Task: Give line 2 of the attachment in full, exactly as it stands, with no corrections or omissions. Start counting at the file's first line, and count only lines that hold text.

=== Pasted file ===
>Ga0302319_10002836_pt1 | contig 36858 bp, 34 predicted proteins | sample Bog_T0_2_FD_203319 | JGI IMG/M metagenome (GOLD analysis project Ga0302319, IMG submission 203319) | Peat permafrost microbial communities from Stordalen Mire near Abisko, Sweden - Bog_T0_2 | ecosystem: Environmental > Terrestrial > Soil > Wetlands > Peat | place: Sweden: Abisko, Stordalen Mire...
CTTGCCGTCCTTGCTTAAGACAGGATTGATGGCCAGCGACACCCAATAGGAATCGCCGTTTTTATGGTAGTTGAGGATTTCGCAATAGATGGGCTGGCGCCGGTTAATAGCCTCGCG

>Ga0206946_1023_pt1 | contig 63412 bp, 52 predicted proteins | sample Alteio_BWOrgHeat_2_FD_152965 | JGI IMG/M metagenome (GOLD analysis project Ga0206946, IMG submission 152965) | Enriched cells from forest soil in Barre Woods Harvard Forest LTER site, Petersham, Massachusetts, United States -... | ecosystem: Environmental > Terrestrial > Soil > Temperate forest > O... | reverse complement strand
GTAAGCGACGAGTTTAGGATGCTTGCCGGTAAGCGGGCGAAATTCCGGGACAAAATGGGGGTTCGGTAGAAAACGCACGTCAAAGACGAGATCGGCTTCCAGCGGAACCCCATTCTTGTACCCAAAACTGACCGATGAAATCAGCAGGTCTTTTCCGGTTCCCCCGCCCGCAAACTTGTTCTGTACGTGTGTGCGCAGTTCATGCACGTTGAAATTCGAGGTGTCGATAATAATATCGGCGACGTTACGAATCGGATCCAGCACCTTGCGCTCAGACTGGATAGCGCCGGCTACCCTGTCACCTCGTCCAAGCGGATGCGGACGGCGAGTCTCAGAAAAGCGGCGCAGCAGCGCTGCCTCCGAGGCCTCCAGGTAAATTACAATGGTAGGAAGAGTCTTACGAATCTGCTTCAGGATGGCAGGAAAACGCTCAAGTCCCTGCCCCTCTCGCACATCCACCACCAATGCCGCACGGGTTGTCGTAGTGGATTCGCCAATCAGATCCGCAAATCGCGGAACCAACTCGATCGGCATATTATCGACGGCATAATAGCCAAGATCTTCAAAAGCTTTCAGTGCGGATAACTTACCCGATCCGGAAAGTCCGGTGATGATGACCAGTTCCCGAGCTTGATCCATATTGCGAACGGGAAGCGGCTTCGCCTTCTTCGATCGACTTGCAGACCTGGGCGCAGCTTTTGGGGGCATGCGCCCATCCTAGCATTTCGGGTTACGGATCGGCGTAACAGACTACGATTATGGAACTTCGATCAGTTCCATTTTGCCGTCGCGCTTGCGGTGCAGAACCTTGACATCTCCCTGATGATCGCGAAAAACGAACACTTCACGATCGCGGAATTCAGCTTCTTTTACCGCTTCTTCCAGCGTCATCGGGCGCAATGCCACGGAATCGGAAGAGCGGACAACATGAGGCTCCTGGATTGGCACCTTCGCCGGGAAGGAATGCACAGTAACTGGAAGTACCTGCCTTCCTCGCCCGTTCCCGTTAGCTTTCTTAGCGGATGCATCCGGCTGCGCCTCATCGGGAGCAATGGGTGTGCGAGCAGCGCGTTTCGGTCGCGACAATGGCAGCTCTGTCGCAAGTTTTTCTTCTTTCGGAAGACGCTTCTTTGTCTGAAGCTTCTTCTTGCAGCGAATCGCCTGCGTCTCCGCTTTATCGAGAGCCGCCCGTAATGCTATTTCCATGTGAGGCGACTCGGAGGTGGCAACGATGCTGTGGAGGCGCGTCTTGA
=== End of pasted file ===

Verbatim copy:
CTTGCCGTCCTTGCTTAAGACAGGATTGATGGCCAGCGACACCCAATAGGAATCGCCGTTTTTATGGTAGTTGAGGATTTCGCAATAGATGGGCTGGCGCCGGTTAATAGCCTCGCG